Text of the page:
Equality Is Now the Ruling Principle in Oklahoma

December 5, 2012

[Last month Oklahoma voters went to the polls and approved State Question 759. The measure bans affirmative action programs in the state, and prohibits special treatment based on race or sex in public employment, education, and contracts. To get her insights on the matter, Perspective editor Brandon Dutcher interviewed Jennifer Gratz, the lead plaintiff in Gratz v. Bollinger, a landmark U.S. Supreme Court case challenging race preferences in college admissions.]

Dutcher: Now that Oklahoma has banned affirmative action, do you think a legal challenge is forthcoming? Or, given conflicting rulings from the 9th Circuit and the 6th Circuit, do you think this matter will eventually go to the U.S. Supreme Court?

Gratz: I don’t believe a legal challenge is forthcoming in Oklahoma. The showdown is already set. There are eight states that have enacted essentially the same language—California, Washington, Florida, Michigan, Nebraska, Arizona, New Hampshire, and Oklahoma. Opponents of these measures have pushed challenges to the 9th Circuit Court of Appeals and the 6th Circuit. The 9th Circuit ruled that the language is constitutional, and the 6th just ruled last month that it is unconstitutional. I haven’t met a legal scholar that doesn’t believe the U.S. Supreme Court will take up the recent 6th Circuit decision. Nor have I met a scholar that doesn’t believe that the 6th Circuit ruling will be overturned. Either way, the Supreme Court needs to resolve the conflict between the 9th and 6th circuits, which will, of course, impact the constitutionality of all the measures in all eight states.

Dutcher: What was the 6th Circuit’s rationale?

Gratz: No amount of mental gymnastics will make the 6th Circuit’s rationale make sense. Essentially the court ruled that equality is unconstitutional in Michigan. What I can say about the rationale is that the decision relies at least partially on the Grutter decision. You may recall that there were two lawsuits against the University of Michigan heard by the U.S. Supreme Court in 2003, Gratz v. Bollinger and Grutter v. Bollinger. Gratz challenged race preferences in admissions at the undergraduate school, Grutter at the University of Michigan’s law school.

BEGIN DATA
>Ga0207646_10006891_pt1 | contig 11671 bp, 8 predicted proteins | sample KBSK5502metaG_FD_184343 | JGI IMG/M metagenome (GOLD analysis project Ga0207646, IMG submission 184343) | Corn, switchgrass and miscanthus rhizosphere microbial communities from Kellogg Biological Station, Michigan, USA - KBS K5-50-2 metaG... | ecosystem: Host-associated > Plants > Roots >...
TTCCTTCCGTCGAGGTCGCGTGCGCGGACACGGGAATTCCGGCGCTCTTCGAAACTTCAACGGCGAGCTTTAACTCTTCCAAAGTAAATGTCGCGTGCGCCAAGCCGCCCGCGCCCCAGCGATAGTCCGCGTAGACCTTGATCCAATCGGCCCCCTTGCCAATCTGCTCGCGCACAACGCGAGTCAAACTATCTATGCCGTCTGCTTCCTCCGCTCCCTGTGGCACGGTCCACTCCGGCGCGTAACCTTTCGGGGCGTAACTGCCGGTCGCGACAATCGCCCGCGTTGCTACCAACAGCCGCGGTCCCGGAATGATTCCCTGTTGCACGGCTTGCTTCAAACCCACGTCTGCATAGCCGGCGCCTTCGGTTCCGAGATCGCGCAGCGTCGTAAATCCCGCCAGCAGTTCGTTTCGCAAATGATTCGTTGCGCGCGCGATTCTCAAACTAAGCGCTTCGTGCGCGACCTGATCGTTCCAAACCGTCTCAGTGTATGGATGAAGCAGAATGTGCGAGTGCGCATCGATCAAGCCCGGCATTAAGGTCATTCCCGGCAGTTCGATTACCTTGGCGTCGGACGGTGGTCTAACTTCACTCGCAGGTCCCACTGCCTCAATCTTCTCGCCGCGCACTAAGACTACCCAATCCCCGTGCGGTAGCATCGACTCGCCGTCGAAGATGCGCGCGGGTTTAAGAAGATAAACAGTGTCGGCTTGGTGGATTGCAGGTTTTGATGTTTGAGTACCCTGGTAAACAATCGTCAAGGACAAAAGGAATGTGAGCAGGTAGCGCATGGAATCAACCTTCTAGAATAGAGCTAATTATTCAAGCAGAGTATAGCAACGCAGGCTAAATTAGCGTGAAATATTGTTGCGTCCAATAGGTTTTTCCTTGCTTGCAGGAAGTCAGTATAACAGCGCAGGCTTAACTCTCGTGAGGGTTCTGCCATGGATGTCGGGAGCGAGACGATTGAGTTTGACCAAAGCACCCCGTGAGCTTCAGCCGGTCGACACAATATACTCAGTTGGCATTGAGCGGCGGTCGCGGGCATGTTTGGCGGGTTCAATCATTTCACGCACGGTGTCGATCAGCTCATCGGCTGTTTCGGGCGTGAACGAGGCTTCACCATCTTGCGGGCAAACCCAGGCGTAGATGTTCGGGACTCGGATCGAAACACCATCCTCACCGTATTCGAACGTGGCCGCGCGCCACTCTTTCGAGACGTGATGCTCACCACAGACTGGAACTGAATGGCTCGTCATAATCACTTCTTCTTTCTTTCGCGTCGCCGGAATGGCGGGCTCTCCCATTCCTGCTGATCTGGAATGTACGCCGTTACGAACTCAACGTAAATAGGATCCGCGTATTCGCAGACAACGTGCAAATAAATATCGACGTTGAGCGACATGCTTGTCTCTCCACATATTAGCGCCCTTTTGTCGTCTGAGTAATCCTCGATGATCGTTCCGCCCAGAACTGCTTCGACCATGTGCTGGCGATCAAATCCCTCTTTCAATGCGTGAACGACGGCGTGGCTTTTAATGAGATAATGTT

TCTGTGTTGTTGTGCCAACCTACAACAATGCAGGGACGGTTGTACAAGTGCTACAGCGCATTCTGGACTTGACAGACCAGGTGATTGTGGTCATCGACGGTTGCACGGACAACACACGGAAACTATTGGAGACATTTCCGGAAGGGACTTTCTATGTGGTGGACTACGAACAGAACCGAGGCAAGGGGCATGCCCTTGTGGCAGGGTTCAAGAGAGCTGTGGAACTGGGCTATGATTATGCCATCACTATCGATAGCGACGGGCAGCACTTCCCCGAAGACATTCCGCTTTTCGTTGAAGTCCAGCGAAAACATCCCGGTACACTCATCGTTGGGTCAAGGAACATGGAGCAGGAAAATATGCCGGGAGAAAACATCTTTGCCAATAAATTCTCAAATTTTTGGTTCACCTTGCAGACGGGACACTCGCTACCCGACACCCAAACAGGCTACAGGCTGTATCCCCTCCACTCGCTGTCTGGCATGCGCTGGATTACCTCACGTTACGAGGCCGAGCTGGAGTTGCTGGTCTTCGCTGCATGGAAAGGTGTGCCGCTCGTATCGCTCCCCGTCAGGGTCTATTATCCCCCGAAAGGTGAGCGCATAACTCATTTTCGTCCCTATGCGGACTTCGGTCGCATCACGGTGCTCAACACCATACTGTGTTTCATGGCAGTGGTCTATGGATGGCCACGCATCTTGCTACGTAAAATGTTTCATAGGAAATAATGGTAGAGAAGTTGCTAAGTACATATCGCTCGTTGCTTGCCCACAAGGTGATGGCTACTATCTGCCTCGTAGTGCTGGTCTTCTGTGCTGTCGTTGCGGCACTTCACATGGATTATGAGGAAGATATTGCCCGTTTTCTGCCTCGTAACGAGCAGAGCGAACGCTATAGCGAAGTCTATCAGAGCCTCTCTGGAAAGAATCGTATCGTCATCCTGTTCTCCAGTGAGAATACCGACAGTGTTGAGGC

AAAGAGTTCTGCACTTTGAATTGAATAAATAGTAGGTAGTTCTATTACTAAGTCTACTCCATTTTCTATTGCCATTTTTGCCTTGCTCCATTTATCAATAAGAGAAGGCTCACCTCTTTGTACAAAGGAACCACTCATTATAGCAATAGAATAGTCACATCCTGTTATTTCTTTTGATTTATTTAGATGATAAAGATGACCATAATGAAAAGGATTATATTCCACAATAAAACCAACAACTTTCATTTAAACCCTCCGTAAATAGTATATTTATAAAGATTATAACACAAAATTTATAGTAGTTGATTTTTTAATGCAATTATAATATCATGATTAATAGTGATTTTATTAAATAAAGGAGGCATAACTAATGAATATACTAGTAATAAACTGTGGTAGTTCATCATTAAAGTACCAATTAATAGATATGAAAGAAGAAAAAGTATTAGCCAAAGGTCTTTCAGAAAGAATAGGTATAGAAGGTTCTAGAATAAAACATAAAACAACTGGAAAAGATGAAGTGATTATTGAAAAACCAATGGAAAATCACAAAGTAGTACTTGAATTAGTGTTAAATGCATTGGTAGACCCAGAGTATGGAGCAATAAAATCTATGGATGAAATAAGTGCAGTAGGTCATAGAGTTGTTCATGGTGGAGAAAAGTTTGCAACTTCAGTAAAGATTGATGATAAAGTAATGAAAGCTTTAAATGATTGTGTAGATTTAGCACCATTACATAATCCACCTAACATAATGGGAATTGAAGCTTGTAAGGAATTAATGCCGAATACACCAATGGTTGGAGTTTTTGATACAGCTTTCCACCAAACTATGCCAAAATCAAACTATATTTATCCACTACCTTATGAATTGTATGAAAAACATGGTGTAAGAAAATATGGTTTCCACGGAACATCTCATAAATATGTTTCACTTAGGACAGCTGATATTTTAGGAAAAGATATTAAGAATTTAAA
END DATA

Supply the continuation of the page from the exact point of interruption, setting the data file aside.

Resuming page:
On June 23, 2003, both of our cases were decided by the U.S. Supreme Court. I won my lawsuit. But in her Grutter case opinion, Justice Sandra Day O’Connor delivered us a blow that defied logic. “We expect that 25 years from now, the use of racial preferences will no longer be necessary to further the interest approved today,” she wrote. But what proponents of race preferences and what the 6th Circuit fail to understand is that the O’Connor opinion in Grutter barely tolerated, much less mandated, race preferences. In fact, in 2006 former Supreme Court Justice O’Connor—who infamously wrote the majority opinion in Grutter allowing race preferences to continue—was asked the day after the election what she thought of Michigan’s approval of our Michigan Civil Rights Initiative. “It is entirely within the right and privilege of voters,” she replied.

I am extremely confident that the Supreme Court will toss out this flawed ruling from the 6th Circuit.

Dutcher: So now that this is law in Oklahoma, does this mean preferential treatment in government employment, education, and contracting will come to an end?

Gratz: No. Preferential treatment won’t come to a magical end. I wish it would, but past experience says otherwise. Now that this is law, it means preferential treatment is unconstitutional, but unfortunately, it will take diligence to rid preferential treatment from actual practice.

Dutcher: In what ways will some officials continue to practice preferential treatment, and how will they disguise it?

Gratz: To put it mildly, administrators are always slow to eliminate preferential treatment, even after amending the state constitution. Some policies will be defended by government officials as being required by the federal government, some will be adjusted and cloaked in new terms—like diversity. It often takes courageous individuals who have been harmed by preferential treatment to come forward and challenge these policies. The good news is that when a courageous individual does come forward in Oklahoma, the law is now on his side.

Dutcher: So that means Oklahomans should keep their eyes and ears open. Is there a public interest law firm ready to assist an Oklahoman who is discriminated against?

Gratz: Yes, eyes and ears open! There are a few public interest law firms ready to assist. Oftentimes people fail to speak up because they think a legal battle would be costly. I think it is important to note that there are legal firms that take on cases like these pro bono, meaning the law firm raises money from contributors and then represents the plaintiff free of charge.

Dutcher: One of the arguments used by opponents of this measure is that its passage would hurt Oklahoma’s image. Is that likely? Has that happened in other states where affirmative action has been banned?

Gratz: I think just the opposite. Oklahoma is now part of the 28 percent of the U.S. population that has banned race and gender preferences and declared equality the ruling principle in their state. That’s a powerful, positive message to send to individuals.